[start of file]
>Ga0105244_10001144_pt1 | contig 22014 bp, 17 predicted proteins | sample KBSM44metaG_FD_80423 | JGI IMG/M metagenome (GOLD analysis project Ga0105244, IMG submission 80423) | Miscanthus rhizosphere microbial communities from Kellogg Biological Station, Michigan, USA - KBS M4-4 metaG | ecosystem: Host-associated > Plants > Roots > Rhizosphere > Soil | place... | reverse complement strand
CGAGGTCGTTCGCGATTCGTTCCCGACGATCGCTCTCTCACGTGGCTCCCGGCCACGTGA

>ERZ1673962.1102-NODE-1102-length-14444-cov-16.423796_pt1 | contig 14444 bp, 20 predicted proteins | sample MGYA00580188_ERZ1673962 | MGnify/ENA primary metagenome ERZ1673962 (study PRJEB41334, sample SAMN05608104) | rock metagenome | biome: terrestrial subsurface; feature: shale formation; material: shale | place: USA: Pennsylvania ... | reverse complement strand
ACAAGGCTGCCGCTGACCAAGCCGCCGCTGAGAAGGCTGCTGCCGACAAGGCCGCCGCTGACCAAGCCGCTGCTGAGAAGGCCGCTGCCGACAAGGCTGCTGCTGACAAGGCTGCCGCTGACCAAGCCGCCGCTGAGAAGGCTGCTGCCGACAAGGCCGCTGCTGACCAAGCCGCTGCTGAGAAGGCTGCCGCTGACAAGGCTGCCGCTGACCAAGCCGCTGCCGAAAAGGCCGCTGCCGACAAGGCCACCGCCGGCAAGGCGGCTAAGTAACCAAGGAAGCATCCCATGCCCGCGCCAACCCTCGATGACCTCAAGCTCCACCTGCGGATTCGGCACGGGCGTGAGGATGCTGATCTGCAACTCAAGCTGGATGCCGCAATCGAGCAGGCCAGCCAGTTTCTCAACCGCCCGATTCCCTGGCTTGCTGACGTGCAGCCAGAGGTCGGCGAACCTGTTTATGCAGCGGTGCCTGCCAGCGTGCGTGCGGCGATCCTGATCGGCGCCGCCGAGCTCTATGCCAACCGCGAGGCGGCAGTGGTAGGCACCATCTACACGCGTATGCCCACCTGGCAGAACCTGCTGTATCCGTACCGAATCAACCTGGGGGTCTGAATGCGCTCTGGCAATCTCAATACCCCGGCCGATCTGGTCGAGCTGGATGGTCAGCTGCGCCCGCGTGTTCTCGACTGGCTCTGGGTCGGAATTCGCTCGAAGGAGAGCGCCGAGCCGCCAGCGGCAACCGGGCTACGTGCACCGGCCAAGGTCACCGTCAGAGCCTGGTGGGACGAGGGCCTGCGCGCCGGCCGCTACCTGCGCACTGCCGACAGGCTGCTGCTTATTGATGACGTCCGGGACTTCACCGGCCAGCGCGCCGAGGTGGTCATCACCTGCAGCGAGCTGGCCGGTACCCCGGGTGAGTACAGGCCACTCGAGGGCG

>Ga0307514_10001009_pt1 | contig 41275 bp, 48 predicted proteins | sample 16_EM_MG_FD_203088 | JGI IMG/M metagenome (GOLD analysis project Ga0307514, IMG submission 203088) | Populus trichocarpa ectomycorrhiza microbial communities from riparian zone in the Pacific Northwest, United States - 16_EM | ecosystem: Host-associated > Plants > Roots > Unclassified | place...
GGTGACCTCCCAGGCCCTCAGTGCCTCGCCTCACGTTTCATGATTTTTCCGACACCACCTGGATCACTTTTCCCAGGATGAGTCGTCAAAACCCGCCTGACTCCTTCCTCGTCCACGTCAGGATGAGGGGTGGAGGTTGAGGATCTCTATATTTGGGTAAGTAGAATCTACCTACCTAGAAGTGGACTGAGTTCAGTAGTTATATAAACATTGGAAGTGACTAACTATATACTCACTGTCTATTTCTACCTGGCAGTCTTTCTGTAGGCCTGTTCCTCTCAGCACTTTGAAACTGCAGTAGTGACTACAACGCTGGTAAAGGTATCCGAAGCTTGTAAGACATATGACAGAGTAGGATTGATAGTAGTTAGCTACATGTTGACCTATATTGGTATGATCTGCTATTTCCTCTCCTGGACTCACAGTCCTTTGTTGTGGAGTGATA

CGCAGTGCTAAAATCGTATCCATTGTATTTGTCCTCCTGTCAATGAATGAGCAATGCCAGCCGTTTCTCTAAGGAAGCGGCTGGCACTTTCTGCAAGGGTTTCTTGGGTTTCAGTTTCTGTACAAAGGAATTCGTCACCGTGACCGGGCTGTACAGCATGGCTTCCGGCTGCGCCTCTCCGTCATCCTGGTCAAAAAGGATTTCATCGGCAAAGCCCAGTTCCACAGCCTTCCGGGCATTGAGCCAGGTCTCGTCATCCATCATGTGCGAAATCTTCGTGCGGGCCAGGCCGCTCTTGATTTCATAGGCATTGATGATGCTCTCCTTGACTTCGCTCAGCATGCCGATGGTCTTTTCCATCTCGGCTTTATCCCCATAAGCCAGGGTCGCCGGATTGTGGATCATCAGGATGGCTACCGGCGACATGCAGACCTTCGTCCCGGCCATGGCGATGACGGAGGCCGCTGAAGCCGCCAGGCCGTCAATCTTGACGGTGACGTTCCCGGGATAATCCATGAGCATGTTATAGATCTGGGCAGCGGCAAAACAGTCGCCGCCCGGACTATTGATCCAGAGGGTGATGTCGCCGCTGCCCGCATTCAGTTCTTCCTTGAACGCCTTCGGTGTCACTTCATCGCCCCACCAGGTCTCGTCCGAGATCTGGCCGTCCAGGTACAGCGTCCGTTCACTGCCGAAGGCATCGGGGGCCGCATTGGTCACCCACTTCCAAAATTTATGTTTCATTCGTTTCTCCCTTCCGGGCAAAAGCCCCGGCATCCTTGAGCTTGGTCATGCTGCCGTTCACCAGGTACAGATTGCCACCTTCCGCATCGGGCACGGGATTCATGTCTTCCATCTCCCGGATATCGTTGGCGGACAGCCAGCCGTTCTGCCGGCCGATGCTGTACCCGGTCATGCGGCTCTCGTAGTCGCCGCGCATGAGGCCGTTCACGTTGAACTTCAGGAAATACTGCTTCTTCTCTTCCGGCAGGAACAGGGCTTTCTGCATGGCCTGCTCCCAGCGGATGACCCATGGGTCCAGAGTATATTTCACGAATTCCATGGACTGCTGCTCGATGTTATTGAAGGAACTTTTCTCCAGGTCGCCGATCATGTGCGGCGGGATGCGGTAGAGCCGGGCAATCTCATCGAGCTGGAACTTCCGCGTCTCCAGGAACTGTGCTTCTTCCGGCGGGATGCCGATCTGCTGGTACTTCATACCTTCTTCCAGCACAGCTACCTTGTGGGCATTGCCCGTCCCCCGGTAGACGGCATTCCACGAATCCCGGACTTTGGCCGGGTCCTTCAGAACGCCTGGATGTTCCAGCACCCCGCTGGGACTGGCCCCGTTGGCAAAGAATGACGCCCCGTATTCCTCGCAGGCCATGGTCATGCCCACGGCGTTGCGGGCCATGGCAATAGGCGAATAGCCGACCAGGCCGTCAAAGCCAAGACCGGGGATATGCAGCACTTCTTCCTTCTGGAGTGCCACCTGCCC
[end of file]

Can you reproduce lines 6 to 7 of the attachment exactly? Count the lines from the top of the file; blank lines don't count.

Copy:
GGTGACCTCCCAGGCCCTCAGTGCCTCGCCTCACGTTTCATGATTTTTCCGACACCACCTGGATCACTTTTCCCAGGATGAGTCGTCAAAACCCGCCTGACTCCTTCCTCGTCCACGTCAGGATGAGGGGTGGAGGTTGAGGATCTCTATATTTGGGTAAGTAGAATCTACCTACCTAGAAGTGGACTGAGTTCAGTAGTTATATAAACATTGGAAGTGACTAACTATATACTCACTGTCTATTTCTACCTGGCAGTCTTTCTGTAGGCCTGTTCCTCTCAGCACTTTGAAACTGCAGTAGTGACTACAACGCTGGTAAAGGTATCCGAAGCTTGTAAGACATATGACAGAGTAGGATTGATAGTAGTTAGCTACATGTTGACCTATATTGGTATGATCTGCTATTTCCTCTCCTGGACTCACAGTCCTTTGTTGTGGAGTGATA

CGCAGTGCTAAAATCGTATCCATTGTATTTGTCCTCCTGTCAATGAATGAGCAATGCCAGCCGTTTCTCTAAGGAAGCGGCTGGCACTTTCTGCAAGGGTTTCTTGGGTTTCAGTTTCTGTACAAAGGAATTCGTCACCGTGACCGGGCTGTACAGCATGGCTTCCGGCTGCGCCTCTCCGTCATCCTGGTCAAAAAGGATTTCATCGGCAAAGCCCAGTTCCACAGCCTTCCGGGCATTGAGCCAGGTCTCGTCATCCATCATGTGCGAAATCTTCGTGCGGGCCAGGCCGCTCTTGATTTCATAGGCATTGATGATGCTCTCCTTGACTTCGCTCAGCATGCCGATGGTCTTTTCCATCTCGGCTTTATCCCCATAAGCCAGGGTCGCCGGATTGTGGATCATCAGGATGGCTACCGGCGACATGCAGACCTTCGTCCCGGCCATGGCGATGACGGAGGCCGCTGAAGCCGCCAGGCCGTCAATCTTGACGGTGACGTTCCCGGGATAATCCATGAGCATGTTATAGATCTGGGCAGCGGCAAAACAGTCGCCGCCCGGACTATTGATCCAGAGGGTGATGTCGCCGCTGCCCGCATTCAGTTCTTCCTTGAACGCCTTCGGTGTCACTTCATCGCCCCACCAGGTCTCGTCCGAGATCTGGCCGTCCAGGTACAGCGTCCGTTCACTGCCGAAGGCATCGGGGGCCGCATTGGTCACCCACTTCCAAAATTTATGTTTCATTCGTTTCTCCCTTCCGGGCAAAAGCCCCGGCATCCTTGAGCTTGGTCATGCTGCCGTTCACCAGGTACAGATTGCCACCTTCCGCATCGGGCACGGGATTCATGTCTTCCATCTCCCGGATATCGTTGGCGGACAGCCAGCCGTTCTGCCGGCCGATGCTGTACCCGGTCATGCGGCTCTCGTAGTCGCCGCGCATGAGGCCGTTCACGTTGAACTTCAGGAAATACTGCTTCTTCTCTTCCGGCAGGAACAGGGCTTTCTGCATGGCCTGCTCCCAGCGGATGACCCATGGGTCCAGAGTATATTTCACGAATTCCATGGACTGCTGCTCGATGTTATTGAAGGAACTTTTCTCCAGGTCGCCGATCATGTGCGGCGGGATGCGGTAGAGCCGGGCAATCTCATCGAGCTGGAACTTCCGCGTCTCCAGGAACTGTGCTTCTTCCGGCGGGATGCCGATCTGCTGGTACTTCATACCTTCTTCCAGCACAGCTACCTTGTGGGCATTGCCCGTCCCCCGGTAGACGGCATTCCACGAATCCCGGACTTTGGCCGGGTCCTTCAGAACGCCTGGATGTTCCAGCACCCCGCTGGGACTGGCCCCGTTGGCAAAGAATGACGCCCCGTATTCCTCGCAGGCCATGGTCATGCCCACGGCGTTGCGGGCCATGGCAATAGGCGAATAGCCGACCAGGCCGTCAAAGCCAAGACCGGGGATATGCAGCACTTCTTCCTTCTGGAGTGCCACCTGCCC